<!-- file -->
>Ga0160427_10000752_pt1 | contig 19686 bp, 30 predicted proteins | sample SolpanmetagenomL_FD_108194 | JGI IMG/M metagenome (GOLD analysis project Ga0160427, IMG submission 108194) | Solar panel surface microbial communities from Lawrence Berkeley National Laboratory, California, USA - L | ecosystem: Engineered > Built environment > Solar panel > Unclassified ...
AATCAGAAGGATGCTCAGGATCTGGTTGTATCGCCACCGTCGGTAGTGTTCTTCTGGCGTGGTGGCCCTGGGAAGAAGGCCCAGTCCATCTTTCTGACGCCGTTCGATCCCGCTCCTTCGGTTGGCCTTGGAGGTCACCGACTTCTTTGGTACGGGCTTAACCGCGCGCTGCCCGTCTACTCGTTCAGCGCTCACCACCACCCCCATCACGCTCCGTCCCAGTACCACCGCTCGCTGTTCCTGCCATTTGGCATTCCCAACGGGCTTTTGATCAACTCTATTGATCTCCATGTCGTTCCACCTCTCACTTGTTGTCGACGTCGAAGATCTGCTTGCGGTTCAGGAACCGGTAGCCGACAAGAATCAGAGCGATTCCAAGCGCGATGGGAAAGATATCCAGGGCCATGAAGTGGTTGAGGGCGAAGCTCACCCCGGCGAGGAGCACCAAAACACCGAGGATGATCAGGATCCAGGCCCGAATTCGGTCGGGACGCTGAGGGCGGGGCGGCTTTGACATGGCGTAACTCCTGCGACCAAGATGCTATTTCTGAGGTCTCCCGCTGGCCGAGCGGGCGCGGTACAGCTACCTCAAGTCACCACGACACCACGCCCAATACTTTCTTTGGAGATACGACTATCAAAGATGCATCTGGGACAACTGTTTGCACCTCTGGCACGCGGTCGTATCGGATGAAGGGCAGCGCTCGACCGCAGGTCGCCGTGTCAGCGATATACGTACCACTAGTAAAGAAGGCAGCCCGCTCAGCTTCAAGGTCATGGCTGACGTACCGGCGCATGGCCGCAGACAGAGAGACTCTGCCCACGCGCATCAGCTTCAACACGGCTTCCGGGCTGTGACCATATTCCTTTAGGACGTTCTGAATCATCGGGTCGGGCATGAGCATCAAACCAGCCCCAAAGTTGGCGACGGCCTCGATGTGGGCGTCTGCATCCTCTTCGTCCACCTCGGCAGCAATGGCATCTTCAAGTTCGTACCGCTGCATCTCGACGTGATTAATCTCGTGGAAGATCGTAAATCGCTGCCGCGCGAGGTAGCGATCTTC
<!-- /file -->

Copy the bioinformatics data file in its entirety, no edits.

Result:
>Ga0160427_10000752_pt1 | contig 19686 bp, 30 predicted proteins | sample SolpanmetagenomL_FD_108194 | JGI IMG/M metagenome (GOLD analysis project Ga0160427, IMG submission 108194) | Solar panel surface microbial communities from Lawrence Berkeley National Laboratory, California, USA - L | ecosystem: Engineered > Built environment > Solar panel > Unclassified ...
AATCAGAAGGATGCTCAGGATCTGGTTGTATCGCCACCGTCGGTAGTGTTCTTCTGGCGTGGTGGCCCTGGGAAGAAGGCCCAGTCCATCTTTCTGACGCCGTTCGATCCCGCTCCTTCGGTTGGCCTTGGAGGTCACCGACTTCTTTGGTACGGGCTTAACCGCGCGCTGCCCGTCTACTCGTTCAGCGCTCACCACCACCCCCATCACGCTCCGTCCCAGTACCACCGCTCGCTGTTCCTGCCATTTGGCATTCCCAACGGGCTTTTGATCAACTCTATTGATCTCCATGTCGTTCCACCTCTCACTTGTTGTCGACGTCGAAGATCTGCTTGCGGTTCAGGAACCGGTAGCCGACAAGAATCAGAGCGATTCCAAGCGCGATGGGAAAGATATCCAGGGCCATGAAGTGGTTGAGGGCGAAGCTCACCCCGGCGAGGAGCACCAAAACACCGAGGATGATCAGGATCCAGGCCCGAATTCGGTCGGGACGCTGAGGGCGGGGCGGCTTTGACATGGCGTAACTCCTGCGACCAAGATGCTATTTCTGAGGTCTCCCGCTGGCCGAGCGGGCGCGGTACAGCTACCTCAAGTCACCACGACACCACGCCCAATACTTTCTTTGGAGATACGACTATCAAAGATGCATCTGGGACAACTGTTTGCACCTCTGGCACGCGGTCGTATCGGATGAAGGGCAGCGCTCGACCGCAGGTCGCCGTGTCAGCGATATACGTACCACTAGTAAAGAAGGCAGCCCGCTCAGCTTCAAGGTCATGGCTGACGTACCGGCGCATGGCCGCAGACAGAGAGACTCTGCCCACGCGCATCAGCTTCAACACGGCTTCCGGGCTGTGACCATATTCCTTTAGGACGTTCTGAATCATCGGGTCGGGCATGAGCATCAAACCAGCCCCAAAGTTGGCGACGGCCTCGATGTGGGCGTCTGCATCCTCTTCGTCCACCTCGGCAGCAATGGCATCTTCAAGTTCGTACCGCTGCATCTCGACGTGATTAATCTCGTGGAAGATCGTAAATCGCTGCCGCGCGAGGTAGCGATCTTC